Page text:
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Power Outages Begin in California to Prevent Unprecedented Wildfires Amid Hot, Windy Weather

The utility plans to shut off power in parts of 34 northern, central and coastal California counties to reduce the chance of fierce winds knocking down or toppling trees into power lines during a siege of hot, dry, gusty weather.

Associated Press

Updated:October 9, 2019, 8:00 PM IST
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Power Outages Begin in California to Prevent Unprecedented Wildfires Amid Hot, Windy Weather
File image. (Image: Reuters)

San Francisco: Millions of people in California woke up in the dark Wednesday after Pacific Gas & Electric started shutting off power to prevent what the utility called an unprecedented wildfire danger.

PG&E said it cut power to more than 500,000 customers in Northern California and that it plans to gradually turn off electricity to nearly 800,000 customers to prevent its equipment from starting wildfires during hot, windy weather.

A second group of about 234,000 customers will lose power starting at noon, the utility said.

The utility plans to shut off power in parts of 34 northern, central and coastal California counties to reduce the chance of fierce winds knocking down or toppling trees into power lines during a siege of hot, dry, gusty weather.

Gusts of 35 mph to 45 mph (56-72 kph) were forecast to sweep a vast swath of the state, from the San Francisco Bay area to the agricultural Central Valley and especially in the Sierra Nevada foothills, where a November wildfire blamed on PG&E transmission lines killed 85 people and virtually incinerated the town of Paradise.

The California Department of Forestry and Fire Prevention said it increased staffing in preparation for extreme fire weather.

The winds will be the strongest and most widespread the region has seen in two years, and given the scope of the danger, there was no other choice but to stage the largest preventive blackout in state history, PG&E said.

"This is a last resort," said Sumeet Singh, head of the utility's Community Wildfire Safety Program. However, people should be outraged by the move, Gov. Gavin Newsom said. "No one is satisfied with this, no one is happy with this," he said.

The utility needs to upgrade and fix its equipment so massive outages aren't the norm going forward, he said.

It could take as many as five days to restore power after the danger has passed because every inch of power line must be checked to make sure it isn't damaged or in danger of sparking a blaze, PG&E said.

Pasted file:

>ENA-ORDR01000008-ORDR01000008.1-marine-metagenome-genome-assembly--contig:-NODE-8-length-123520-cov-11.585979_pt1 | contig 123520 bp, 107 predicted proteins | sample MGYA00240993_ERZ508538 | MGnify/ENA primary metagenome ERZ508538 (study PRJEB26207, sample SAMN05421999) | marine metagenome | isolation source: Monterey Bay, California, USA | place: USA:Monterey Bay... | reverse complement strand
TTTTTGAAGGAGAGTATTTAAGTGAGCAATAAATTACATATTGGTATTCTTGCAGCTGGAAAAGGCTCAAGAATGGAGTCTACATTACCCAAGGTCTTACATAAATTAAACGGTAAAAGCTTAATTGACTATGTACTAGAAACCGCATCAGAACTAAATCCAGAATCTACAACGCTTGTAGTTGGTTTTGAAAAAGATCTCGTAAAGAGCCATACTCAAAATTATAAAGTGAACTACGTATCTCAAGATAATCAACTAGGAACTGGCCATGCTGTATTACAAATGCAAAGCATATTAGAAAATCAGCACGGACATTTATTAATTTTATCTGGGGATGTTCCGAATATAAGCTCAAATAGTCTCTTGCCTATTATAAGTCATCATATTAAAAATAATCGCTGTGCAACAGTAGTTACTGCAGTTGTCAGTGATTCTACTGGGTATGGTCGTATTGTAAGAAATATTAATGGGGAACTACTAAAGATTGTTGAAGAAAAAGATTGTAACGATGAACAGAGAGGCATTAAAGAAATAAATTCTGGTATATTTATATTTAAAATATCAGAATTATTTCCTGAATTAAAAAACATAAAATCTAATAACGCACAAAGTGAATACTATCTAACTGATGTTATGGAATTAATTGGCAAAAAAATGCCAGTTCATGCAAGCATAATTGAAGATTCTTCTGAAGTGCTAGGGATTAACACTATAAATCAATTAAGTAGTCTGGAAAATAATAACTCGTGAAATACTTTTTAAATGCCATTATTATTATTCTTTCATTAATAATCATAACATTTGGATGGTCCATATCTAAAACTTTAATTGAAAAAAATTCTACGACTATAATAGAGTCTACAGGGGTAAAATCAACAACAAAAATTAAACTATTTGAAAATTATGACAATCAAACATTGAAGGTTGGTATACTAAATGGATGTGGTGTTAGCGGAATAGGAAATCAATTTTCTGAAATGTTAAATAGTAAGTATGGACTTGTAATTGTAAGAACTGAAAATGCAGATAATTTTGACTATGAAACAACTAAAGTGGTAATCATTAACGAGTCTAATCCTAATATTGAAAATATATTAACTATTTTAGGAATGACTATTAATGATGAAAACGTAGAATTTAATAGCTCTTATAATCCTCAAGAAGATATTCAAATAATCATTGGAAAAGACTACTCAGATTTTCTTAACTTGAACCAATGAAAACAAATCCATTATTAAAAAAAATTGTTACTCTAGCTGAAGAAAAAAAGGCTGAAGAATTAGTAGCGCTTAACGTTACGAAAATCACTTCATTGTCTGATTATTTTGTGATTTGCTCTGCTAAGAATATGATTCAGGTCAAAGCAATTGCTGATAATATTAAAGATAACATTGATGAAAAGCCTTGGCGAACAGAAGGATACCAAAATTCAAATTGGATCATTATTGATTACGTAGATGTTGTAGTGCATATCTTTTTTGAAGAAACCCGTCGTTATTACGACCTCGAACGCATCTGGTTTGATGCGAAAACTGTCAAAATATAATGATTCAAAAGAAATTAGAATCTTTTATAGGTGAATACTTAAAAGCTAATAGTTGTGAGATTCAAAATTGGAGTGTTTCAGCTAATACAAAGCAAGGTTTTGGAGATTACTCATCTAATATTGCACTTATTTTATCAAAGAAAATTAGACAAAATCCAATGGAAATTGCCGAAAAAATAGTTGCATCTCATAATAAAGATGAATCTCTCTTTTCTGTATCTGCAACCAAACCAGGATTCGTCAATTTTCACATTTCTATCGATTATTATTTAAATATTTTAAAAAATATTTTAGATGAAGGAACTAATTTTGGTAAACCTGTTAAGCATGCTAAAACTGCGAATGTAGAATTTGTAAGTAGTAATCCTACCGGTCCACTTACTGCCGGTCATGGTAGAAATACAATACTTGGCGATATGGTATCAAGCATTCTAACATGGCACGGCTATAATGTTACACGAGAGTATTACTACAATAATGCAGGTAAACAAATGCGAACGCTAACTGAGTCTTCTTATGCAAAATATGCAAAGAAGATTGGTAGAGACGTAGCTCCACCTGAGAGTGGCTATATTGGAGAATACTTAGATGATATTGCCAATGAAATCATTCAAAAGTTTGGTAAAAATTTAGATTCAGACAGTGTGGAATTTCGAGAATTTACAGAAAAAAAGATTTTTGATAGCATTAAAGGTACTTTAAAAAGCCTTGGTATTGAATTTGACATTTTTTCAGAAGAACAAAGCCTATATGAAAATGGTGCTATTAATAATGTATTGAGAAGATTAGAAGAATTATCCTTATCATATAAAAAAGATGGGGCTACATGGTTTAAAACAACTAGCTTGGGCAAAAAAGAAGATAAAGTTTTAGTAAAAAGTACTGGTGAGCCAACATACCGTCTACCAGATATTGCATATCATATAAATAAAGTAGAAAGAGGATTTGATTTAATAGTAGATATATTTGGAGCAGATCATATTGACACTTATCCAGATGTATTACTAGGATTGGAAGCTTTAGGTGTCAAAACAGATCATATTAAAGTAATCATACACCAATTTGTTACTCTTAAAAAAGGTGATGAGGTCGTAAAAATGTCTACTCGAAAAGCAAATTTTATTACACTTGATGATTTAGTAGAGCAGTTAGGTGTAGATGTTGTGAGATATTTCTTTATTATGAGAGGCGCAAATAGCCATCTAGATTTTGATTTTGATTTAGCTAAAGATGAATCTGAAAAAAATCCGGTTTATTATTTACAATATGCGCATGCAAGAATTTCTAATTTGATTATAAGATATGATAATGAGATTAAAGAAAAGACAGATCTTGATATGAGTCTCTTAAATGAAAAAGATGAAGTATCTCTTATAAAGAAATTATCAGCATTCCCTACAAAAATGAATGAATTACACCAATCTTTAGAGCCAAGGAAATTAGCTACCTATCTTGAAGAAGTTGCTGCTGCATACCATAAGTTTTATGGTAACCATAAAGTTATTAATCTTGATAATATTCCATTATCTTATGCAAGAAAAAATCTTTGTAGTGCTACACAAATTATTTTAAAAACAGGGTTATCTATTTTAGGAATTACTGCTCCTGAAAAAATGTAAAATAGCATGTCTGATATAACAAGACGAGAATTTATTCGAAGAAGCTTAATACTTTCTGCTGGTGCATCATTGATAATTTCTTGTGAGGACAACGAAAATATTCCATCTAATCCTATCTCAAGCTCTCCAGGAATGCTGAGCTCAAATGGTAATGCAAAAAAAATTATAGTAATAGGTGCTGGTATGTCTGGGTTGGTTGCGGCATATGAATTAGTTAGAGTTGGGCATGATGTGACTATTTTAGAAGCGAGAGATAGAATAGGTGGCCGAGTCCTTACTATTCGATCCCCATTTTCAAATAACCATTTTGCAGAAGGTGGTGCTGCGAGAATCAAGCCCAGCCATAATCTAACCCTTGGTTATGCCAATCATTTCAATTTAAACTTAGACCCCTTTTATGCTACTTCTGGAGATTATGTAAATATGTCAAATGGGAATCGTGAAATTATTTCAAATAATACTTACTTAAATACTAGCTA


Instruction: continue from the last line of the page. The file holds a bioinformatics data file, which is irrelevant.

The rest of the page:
The news came as residents in the region's wine country north of San Francisco marked the two-year anniversary of deadly wildfires that killed 44 and destroyed thousands of homes. San Francisco is the only county in the nine-county Bay Area where power will not be affected.

To the south, Southern California Edison said more than 106,000 of its customers in parts of eight counties could face power cuts as early as Thursday as Santa Ana winds loomed.

The cutbacks followed a plan instituted after deadly wildfires some blamed on downed PG&E transmission lines destroyed dozens of lives and thousands of homes in recent years and forced the utility into bankruptcy over an estimated $30 billion in potential damages from lawsuits.

The outages Wednesday weren't limited to fire-prone areas because the utilities must turn off entire distribution and transmission lines to much wider areas to minimize the risk of wildfires.

Classes were cancelled for thousands of schoolchildren and at the University of California, Berkeley, Sonoma State University and Mills College.

The California Department of Transportation said it was installing generators to avoid closing the Caldecott Tunnel linking the East Bay to San Francisco and the Tom Lantos Tunnel on State Route 1 in Pacifica.

"The tunnels can't operate without power," Caltrans tweeted.

PG&E had warned of the possibility of a widespread shut-off Monday, prompting residents to flock to stores for supplies as they prepared for dying cellphone batteries, automatic garage doors that won't work and lukewarm refrigerators.

Residents of the Sonoma County city of Cloverdale, population 9,300, were preparing for the possibility of zero power and downed internet and cellphone lines, as happened during the wine country fires. Cloverdale homes were not burned then, but residents were worried sick over family in burn zones and in the dark without communications, Mayor Melanie Bagby said.

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